Improving water quality to address the harmful and nuisance algal blooms that will continue to plague the western Lake Erie basin will require practical solutions deployed at the right scale and the right locations. The Nature Conservancy is working with leaders in agriculture, industry, government and universities to implement solutions: promoting field-level conservation practices, investing in improved water management and helping restore critical floodplains and wetlands. These innovative partnerships are utilizing new technologies, information systems and non-traditional funding sources that collectively have the potential to deliver conservation at the scale needed to provide safe clean water for the communities of the western Lake Erie basin and beyond.
Watch our special half-hour show co-produced by Detroit Public Television and The Nature Conservancy, “Great Lakes Now Connect: The Algae Crisis.”
Learn more about how The Nature Conservancy and partners are collaborating to provide clean water solutions at scale for the agriculturally intensive watersheds of the Great Lakes.
The Nature Conservancy is working with agriculture, business, government and citizens in Indiana, Michigan and Ohio to revive the health of the Western Lake Erie Basin by facing concerns brought on by phosphorus and soil run-off, loss and alteration of coastal wetlands and invasive species.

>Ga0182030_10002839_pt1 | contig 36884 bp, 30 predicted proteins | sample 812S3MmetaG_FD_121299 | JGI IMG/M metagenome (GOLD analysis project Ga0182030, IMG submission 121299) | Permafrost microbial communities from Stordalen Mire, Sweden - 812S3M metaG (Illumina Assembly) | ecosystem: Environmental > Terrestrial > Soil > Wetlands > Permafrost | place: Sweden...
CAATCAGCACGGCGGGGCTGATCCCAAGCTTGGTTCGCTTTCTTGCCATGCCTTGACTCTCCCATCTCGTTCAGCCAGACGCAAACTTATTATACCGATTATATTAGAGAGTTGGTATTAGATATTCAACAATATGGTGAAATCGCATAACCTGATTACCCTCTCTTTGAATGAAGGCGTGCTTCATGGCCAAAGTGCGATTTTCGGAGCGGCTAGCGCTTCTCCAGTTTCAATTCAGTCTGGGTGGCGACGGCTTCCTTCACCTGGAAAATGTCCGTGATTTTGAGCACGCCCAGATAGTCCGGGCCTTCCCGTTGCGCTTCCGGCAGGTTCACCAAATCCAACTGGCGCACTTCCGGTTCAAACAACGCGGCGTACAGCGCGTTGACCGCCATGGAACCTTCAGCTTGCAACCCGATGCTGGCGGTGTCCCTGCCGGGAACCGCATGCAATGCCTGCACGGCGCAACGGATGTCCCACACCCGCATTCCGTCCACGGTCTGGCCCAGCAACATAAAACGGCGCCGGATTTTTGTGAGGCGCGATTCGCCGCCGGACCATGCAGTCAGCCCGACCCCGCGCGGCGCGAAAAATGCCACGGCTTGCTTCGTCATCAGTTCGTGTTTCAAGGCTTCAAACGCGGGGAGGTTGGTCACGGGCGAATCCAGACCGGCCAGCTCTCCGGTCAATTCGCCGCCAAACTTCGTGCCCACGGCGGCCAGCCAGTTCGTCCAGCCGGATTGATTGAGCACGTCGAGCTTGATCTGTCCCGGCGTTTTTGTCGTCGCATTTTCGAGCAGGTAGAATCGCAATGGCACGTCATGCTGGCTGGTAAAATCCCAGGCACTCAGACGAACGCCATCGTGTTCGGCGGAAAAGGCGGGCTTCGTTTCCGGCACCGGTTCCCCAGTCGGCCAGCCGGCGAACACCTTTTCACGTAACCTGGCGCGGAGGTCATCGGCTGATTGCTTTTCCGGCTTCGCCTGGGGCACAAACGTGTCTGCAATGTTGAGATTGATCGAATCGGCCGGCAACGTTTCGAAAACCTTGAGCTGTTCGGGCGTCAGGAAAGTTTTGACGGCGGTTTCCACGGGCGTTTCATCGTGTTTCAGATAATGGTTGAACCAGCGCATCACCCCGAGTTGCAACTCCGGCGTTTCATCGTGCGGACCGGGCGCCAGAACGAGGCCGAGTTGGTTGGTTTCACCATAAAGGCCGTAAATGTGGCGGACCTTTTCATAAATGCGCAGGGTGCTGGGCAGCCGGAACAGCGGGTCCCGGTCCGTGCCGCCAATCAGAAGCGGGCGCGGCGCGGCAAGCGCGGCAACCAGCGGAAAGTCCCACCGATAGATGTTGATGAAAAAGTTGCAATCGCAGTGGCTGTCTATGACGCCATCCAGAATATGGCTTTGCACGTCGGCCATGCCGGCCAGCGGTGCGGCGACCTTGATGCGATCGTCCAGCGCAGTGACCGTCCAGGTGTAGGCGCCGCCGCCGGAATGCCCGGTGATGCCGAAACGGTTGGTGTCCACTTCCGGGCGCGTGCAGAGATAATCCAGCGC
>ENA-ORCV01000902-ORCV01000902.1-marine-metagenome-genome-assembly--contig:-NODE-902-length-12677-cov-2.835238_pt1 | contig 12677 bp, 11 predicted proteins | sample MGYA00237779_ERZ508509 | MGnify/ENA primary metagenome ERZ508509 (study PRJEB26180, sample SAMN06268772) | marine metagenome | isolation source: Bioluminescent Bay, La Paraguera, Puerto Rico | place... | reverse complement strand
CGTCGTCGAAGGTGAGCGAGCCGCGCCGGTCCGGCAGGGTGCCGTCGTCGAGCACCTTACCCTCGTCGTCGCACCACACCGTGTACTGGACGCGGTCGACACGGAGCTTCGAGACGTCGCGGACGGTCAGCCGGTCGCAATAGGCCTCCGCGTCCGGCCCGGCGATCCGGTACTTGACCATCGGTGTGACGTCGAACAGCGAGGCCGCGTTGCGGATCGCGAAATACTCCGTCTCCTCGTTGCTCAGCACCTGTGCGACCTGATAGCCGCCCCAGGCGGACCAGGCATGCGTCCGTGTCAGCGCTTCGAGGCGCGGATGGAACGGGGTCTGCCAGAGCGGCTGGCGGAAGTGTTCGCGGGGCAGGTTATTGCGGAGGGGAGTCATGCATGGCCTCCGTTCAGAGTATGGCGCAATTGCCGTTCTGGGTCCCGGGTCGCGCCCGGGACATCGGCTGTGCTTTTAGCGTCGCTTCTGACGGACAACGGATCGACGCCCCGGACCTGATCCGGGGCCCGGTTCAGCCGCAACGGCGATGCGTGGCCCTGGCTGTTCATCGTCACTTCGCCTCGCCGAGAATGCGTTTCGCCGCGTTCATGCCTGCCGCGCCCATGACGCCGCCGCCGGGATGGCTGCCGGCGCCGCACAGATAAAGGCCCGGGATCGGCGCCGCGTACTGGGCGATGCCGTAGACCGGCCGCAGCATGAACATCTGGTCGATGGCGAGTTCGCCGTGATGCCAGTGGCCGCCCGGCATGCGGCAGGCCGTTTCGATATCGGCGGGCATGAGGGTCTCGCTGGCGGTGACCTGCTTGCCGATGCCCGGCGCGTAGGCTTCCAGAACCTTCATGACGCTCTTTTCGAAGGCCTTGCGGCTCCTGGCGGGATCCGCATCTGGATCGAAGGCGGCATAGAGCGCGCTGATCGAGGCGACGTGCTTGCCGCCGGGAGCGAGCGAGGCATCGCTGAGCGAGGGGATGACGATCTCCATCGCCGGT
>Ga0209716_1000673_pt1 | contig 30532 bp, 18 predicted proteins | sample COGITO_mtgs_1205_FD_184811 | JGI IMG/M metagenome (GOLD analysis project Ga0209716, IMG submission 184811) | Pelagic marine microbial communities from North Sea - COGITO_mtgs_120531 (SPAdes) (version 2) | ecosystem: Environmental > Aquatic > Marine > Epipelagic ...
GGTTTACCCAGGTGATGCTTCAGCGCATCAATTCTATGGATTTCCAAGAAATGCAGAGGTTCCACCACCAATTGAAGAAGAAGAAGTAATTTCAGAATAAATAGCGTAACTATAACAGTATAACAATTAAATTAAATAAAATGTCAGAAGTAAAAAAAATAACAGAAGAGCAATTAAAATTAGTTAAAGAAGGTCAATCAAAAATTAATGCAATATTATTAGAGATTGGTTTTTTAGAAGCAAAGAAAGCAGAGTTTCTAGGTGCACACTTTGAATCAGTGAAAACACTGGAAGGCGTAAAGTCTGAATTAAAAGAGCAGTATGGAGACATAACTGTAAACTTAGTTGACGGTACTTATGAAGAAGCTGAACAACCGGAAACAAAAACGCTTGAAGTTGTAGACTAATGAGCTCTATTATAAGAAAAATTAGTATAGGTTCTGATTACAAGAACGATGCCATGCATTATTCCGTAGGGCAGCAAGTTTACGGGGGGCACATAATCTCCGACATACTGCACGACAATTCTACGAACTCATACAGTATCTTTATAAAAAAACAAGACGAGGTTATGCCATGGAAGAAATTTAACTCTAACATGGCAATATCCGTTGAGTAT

Using the 4Rs helps achieve sustainable plant nutrition management while also considering water quality. By becoming 4R certified, agriculture commits to improving our water quality and doing their part for the environment, while producing crops we need.
Wide-scale implementation of the two-stage ditch can be part of a viable long-term solution to benefit local and state-wide water quality. Photos and videos explain how and why this design works.
An innovative construction project repairs remaining coastal wetlands, reconnecting Erie Marsh after six decades being separated from the Great Lakes.
We are engaging conservation, business and community interests from the US and Canada along a 150-mile stretch of Lake Erie coast to map places in which conservation efforts could optimize benefits for people and nature.
Ohio Chapter State Director Josh Knights explains in the Cleveland Plain Dealer how every landowner, farmer and business can help to keep nutrients on their land and out of the streams that lead ultimately to Lake Erie.